Destructor (computer science)


Destructor (computer science)

In object-oriented programming, a destructor (sometimes shortened to dtor) is a method which is automatically invoked when the object is destroyed. Its main purpose is to clean up and to free the resources which were acquired by the object along its life cycle and unlink it from other objects or resources invalidating any references in the process. The use of destructors is key to the concept of RAII.

In a language with an automatic garbage collection mechanism, it is impossible to deterministically ensure the invocation of a destructor, and hence these languages are unsuitable for RAII. In such languages, unlinking an object from existing resources should be done by an explicit call of appropriate function (usually called Dispose). This method is also recommended for freeing resources rather than using Finalizers for that.

Virtual destructor

A virtual destructor is a destructor that can be overridden by subclasses.In C++, use of virtual destructors in inheritance hierarchies facilitates proper clean-up of objects, preventing resource leaks and heap corruption.

Examples

C++

In C++, the destructor function is the same name as the class, but with a tilde (~) in front of it. If the object was created locally, its destructor is automatically called, and if the object was created with the new keyword, then its destructor is called when the pointer that points to the object is delete'd. This particular class holds a_pointer to a list of character strings.A destructor is required when dynamically created data elements were used, files were opened, locks have to be unlocked or a copy constructor was used.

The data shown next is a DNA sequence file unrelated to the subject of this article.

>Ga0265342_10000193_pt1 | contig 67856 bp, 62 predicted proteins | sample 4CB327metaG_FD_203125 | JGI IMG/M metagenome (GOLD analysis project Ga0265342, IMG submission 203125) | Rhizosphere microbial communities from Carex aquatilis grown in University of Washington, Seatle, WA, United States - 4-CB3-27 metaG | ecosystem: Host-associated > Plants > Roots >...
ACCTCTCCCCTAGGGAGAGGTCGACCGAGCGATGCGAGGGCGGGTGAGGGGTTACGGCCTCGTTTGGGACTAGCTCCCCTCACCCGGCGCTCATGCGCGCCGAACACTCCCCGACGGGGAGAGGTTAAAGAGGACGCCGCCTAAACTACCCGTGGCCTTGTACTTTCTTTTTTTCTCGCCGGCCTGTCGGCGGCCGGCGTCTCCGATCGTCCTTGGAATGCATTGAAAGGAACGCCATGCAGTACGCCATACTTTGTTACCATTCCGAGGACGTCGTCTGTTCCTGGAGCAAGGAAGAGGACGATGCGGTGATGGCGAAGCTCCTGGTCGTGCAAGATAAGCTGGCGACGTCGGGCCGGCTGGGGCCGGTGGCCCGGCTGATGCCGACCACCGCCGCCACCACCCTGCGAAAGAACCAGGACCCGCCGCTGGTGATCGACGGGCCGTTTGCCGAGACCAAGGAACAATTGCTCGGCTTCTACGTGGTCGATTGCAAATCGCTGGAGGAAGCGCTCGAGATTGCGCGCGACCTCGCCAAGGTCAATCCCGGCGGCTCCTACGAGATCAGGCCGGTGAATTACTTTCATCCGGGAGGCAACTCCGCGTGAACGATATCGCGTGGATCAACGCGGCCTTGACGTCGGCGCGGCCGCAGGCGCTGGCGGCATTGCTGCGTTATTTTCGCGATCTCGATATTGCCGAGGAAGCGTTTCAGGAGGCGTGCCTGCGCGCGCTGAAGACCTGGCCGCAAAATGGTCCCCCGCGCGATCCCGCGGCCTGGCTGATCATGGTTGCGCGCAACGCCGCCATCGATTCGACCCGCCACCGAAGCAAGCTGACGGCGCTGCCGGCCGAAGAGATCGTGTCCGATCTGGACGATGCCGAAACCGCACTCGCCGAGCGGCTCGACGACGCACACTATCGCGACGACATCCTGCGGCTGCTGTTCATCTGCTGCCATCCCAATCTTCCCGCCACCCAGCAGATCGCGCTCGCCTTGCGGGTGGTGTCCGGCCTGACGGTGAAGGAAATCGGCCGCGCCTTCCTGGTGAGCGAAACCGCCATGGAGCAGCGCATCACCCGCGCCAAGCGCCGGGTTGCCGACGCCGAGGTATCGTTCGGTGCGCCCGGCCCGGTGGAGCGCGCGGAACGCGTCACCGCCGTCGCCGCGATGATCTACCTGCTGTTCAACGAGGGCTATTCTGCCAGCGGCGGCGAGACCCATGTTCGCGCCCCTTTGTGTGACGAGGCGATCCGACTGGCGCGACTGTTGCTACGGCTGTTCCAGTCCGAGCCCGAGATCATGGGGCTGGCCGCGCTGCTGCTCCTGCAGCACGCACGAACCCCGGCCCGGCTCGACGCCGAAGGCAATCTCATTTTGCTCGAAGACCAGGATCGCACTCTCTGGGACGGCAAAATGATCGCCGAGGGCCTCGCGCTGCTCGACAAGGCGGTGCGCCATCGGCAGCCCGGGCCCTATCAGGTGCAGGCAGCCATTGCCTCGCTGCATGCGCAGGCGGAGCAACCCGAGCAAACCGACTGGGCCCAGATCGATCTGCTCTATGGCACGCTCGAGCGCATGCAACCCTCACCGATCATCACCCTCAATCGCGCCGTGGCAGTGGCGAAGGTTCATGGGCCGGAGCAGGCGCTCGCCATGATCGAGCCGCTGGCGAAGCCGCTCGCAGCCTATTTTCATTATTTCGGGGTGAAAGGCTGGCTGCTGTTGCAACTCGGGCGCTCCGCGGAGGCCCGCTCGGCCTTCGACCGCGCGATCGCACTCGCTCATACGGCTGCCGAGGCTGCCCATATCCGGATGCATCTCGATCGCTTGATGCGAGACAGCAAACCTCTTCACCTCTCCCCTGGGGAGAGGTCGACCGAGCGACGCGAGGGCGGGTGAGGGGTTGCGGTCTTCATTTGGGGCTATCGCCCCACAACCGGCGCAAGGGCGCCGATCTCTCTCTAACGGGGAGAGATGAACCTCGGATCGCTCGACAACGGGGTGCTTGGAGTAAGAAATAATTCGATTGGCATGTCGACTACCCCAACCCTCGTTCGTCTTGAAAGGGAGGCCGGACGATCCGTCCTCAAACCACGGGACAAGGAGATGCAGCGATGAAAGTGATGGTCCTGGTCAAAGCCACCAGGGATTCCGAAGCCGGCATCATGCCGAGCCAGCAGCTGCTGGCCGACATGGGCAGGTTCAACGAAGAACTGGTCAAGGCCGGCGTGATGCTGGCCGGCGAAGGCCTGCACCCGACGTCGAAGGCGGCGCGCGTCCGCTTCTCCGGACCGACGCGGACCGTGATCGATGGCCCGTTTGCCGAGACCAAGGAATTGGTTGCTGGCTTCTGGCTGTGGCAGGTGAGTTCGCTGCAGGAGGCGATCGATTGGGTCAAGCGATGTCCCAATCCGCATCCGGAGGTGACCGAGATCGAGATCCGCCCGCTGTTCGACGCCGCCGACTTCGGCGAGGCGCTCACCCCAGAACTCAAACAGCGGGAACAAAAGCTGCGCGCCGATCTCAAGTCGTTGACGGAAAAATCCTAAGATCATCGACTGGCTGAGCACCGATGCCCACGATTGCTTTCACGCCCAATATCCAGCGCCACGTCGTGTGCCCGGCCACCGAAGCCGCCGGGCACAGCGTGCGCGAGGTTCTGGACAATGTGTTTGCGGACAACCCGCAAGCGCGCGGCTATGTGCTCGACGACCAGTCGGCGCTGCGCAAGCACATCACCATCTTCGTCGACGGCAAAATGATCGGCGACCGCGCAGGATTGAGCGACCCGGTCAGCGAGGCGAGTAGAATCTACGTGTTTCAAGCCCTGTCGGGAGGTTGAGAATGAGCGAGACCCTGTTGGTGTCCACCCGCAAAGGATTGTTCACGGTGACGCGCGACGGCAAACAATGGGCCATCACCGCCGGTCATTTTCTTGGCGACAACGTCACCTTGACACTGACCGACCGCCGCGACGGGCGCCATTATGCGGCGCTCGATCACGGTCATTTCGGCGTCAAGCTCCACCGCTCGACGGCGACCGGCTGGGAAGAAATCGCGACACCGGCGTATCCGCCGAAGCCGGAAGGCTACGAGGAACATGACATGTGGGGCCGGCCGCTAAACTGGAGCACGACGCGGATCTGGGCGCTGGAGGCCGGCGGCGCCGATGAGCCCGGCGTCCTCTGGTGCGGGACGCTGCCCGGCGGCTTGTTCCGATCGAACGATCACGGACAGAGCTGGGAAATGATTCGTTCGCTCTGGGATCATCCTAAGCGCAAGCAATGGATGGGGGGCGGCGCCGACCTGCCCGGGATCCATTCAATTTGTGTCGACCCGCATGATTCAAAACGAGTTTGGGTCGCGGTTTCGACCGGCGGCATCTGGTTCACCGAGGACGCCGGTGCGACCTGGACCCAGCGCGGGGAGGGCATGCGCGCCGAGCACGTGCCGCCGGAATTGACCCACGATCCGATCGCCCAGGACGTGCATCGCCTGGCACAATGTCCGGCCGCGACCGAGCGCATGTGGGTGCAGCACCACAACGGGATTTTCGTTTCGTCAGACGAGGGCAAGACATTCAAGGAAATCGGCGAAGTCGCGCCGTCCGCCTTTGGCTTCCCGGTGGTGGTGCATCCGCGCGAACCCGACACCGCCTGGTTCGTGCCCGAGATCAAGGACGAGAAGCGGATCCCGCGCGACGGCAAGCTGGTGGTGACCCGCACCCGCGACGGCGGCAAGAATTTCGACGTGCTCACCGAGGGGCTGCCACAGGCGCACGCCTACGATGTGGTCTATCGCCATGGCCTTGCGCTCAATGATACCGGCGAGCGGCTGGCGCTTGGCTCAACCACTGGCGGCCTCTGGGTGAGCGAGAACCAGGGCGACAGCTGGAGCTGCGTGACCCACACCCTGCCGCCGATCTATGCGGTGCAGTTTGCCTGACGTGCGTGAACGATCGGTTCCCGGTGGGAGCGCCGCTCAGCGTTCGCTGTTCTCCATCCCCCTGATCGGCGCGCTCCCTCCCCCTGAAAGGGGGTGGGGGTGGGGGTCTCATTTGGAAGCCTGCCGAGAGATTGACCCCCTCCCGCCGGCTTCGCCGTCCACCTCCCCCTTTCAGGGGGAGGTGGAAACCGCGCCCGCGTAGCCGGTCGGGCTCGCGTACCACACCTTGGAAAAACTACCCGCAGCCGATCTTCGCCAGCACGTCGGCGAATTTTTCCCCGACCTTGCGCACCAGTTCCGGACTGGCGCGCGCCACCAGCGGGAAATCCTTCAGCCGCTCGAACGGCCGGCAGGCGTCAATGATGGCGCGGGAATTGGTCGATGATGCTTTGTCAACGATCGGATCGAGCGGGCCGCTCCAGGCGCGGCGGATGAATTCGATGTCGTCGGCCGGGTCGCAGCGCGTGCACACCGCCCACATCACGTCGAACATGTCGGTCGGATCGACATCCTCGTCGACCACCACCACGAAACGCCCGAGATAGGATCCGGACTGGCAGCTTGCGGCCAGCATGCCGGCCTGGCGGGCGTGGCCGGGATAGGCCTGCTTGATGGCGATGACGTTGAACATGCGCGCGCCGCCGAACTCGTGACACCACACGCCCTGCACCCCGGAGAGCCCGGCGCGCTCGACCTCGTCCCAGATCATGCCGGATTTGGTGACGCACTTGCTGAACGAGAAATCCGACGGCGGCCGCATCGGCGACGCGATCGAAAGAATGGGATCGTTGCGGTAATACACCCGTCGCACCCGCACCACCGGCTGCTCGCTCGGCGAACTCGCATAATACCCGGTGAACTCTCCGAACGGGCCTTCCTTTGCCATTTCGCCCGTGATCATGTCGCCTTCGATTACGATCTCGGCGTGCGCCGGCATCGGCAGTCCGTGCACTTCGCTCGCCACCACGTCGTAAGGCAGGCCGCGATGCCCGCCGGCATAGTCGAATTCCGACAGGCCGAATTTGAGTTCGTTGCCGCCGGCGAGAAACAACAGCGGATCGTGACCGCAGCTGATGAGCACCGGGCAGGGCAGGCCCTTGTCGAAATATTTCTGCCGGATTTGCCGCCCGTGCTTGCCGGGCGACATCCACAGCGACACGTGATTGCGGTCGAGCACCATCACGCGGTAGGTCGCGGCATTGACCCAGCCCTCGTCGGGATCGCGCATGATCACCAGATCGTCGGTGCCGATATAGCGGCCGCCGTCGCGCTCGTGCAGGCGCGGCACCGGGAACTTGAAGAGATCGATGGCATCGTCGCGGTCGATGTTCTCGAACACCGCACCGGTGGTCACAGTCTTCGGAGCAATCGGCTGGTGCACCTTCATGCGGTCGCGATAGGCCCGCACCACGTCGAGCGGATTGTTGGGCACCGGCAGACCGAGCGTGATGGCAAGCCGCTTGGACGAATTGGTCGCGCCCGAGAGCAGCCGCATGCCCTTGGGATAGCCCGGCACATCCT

#include

class myclass { public: std::string* [] a_pointer; void newstring(void) { a_pointer [current] = new std::string(); current++; }

~myclass() // THIS IS THE DESTRUCTOR METHOD { int n = 0; while (n <= current) { delete a_pointer [n++] ; } } private: int current;};

REALbasic

Destructors in REALbasic can be in one of two forms. Each form uses a regular method declaration with a special name (with no parameters and no return value). The older form uses the same name as the Class itself with a ~ (tilde) prefix. The newer form uses the name "Destructor." The newer form is the preferred one because it makes refactoring the class easier.

Class Foobar // Old form Sub ~Foobar() End Sub // New form Sub Destructor() End Sub End Class

ee also

*Finalizer
*Constructor
*Object lifetime
*Resource Acquisition Is Initialization

References

* Bjarne Stroustrup: "The C++ Programming Language", Addison-Wesley, ISBN 0-201-70073-5


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